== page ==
Judges, clerks, and penitentiary staff throughout the country launched a 72-hour strike on Monday, June 12, to denounce recurring violence targeting the judicial sector and what they allege is a lack of response by security forces. Courts will not issue any documents and all visits to detained persons will be suspended during the strike. Judges and prison security guards reportedly demanded a meeting with the ministers of Justice, Security, and Territorial administration to discuss security arrangements at courthouses and detention centers. The six unions who signed the strike declaration warned that the strike could be extended if their demands are not met.
On June 8, residents in Manga (Centre-Sud region) reportedly ransacked the local courthouse to demand the immediate and unconditional liberation of an individual placed under a detention warrant. Normal operations have not yet resumed at the courthouse as of June 12. In a separate incident in March, staff at the Koupéla courthouse faced public pressure and threats following a complaint filed by a citizen against members of the self-defense group Kolgweogo.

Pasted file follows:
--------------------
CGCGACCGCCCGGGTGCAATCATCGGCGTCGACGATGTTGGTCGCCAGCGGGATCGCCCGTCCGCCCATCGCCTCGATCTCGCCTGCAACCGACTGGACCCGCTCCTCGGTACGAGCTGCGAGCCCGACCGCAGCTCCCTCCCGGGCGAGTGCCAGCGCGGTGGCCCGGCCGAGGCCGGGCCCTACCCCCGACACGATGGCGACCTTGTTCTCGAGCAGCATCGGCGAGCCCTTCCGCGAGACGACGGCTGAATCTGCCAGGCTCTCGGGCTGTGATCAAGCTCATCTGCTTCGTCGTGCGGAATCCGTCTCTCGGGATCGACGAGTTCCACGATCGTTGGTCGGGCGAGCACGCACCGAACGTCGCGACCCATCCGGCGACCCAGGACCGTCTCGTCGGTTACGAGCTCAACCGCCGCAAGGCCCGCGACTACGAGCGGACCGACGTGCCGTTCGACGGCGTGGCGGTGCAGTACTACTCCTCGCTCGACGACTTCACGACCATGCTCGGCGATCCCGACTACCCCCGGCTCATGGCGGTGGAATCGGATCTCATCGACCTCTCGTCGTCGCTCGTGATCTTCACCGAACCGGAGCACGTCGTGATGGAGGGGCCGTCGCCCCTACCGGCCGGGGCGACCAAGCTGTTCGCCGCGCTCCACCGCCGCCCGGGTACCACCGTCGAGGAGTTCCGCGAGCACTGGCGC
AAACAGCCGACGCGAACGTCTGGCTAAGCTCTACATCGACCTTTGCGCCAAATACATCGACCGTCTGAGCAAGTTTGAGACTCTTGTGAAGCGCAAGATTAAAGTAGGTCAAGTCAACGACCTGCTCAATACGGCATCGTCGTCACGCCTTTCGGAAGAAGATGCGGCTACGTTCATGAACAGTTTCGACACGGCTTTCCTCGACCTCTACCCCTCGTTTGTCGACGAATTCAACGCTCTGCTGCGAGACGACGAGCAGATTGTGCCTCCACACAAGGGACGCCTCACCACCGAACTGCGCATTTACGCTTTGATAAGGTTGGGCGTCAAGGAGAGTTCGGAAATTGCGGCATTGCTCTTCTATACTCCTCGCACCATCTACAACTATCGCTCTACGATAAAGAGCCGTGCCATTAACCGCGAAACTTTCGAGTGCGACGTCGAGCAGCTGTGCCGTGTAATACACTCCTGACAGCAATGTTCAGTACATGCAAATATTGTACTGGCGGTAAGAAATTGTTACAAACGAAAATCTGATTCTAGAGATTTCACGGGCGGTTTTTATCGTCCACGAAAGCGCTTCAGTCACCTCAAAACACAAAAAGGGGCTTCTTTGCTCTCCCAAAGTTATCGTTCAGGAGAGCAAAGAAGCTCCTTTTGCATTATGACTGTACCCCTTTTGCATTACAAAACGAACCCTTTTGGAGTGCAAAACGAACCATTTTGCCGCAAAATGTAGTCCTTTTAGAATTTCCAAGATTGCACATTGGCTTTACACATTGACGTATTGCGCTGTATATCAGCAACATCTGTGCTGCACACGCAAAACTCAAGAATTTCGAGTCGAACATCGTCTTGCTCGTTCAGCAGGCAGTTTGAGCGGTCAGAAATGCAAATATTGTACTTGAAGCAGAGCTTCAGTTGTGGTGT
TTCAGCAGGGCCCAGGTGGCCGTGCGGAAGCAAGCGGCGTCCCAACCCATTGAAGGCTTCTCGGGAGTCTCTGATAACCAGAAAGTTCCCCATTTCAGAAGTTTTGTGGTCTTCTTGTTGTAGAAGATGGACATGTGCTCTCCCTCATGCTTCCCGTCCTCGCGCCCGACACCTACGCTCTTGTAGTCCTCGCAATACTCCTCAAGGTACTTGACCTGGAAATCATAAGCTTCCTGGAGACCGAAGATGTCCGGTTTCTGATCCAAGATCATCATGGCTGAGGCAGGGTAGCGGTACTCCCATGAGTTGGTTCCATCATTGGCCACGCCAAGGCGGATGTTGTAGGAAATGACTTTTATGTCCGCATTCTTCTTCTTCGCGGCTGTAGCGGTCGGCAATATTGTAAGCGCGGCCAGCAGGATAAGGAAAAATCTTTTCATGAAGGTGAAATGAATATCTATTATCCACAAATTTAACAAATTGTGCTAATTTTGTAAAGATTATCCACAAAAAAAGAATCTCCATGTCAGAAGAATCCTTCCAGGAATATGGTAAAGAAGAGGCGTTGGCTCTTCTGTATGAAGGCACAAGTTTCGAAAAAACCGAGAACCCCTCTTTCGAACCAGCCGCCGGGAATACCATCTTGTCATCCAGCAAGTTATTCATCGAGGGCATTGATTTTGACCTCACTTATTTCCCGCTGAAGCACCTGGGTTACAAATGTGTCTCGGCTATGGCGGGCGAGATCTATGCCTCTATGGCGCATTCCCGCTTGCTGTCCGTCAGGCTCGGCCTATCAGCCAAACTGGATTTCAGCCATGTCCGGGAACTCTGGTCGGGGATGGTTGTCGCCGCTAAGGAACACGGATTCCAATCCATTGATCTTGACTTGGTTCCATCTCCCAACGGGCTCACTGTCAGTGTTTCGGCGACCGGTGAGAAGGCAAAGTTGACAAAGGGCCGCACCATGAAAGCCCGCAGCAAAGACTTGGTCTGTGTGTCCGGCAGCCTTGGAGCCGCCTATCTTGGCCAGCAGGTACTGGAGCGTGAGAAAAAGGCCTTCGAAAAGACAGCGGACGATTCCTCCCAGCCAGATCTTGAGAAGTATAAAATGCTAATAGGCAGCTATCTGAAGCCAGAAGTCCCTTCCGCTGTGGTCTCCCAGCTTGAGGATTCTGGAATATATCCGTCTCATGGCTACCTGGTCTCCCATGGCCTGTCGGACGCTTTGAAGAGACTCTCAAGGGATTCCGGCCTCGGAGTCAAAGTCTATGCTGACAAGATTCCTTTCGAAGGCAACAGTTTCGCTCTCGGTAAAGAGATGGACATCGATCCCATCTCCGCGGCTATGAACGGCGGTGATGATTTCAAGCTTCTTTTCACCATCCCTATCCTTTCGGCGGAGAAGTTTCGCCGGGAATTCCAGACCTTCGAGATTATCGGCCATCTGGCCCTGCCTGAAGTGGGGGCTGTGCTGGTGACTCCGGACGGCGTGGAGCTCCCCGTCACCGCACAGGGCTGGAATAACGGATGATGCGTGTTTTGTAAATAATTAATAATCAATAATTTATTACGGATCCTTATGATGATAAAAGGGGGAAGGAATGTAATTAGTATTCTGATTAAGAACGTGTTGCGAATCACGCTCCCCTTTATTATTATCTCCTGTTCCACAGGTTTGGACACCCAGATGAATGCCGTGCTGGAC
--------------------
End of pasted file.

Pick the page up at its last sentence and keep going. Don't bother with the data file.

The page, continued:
The June 12 strike comes amid a significant socioeconomic crisis. Protests by the opposition as well as various sectors of society, public and private, regularly take place demanding better working and living conditions, condemning the government’s perceived mismanagement of the country, as well as their heavy-handed suppression of opposition elements.
Individuals present in Ouagadougou and across the country are advised to keep abreast of the situation, to remain vigilant, and to avoid all political events and public gatherings as violence may flare up without warning.